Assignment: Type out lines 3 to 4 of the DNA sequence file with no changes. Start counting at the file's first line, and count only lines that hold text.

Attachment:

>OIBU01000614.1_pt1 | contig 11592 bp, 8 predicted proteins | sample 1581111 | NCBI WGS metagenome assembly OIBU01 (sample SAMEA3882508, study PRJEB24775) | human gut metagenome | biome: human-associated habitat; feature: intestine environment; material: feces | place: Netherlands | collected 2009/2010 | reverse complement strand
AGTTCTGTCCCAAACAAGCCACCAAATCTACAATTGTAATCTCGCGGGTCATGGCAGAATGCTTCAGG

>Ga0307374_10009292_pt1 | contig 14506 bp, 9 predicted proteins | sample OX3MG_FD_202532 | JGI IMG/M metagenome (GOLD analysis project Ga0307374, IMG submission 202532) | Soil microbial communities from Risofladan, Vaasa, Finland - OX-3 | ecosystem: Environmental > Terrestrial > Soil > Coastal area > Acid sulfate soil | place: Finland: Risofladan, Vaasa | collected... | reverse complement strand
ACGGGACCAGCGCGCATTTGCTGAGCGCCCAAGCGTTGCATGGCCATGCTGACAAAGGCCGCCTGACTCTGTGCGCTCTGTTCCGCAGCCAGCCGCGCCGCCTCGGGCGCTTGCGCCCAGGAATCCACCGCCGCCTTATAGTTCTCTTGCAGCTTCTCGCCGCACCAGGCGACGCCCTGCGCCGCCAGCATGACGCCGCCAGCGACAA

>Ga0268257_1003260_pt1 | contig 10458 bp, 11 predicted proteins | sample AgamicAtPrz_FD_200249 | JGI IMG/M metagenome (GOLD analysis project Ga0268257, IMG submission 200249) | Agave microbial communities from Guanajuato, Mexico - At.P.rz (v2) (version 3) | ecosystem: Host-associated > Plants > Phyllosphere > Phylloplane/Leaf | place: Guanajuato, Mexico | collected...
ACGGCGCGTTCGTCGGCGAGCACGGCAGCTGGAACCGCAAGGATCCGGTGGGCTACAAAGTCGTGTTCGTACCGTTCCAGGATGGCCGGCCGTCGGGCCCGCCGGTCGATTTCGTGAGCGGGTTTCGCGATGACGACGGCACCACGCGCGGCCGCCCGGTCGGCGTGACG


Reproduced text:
>Ga0307374_10009292_pt1 | contig 14506 bp, 9 predicted proteins | sample OX3MG_FD_202532 | JGI IMG/M metagenome (GOLD analysis project Ga0307374, IMG submission 202532) | Soil microbial communities from Risofladan, Vaasa, Finland - OX-3 | ecosystem: Environmental > Terrestrial > Soil > Coastal area > Acid sulfate soil | place: Finland: Risofladan, Vaasa | collected... | reverse complement strand
ACGGGACCAGCGCGCATTTGCTGAGCGCCCAAGCGTTGCATGGCCATGCTGACAAAGGCCGCCTGACTCTGTGCGCTCTGTTCCGCAGCCAGCCGCGCCGCCTCGGGCGCTTGCGCCCAGGAATCCACCGCCGCCTTATAGTTCTCTTGCAGCTTCTCGCCGCACCAGGCGACGCCCTGCGCCGCCAGCATGACGCCGCCAGCGACAA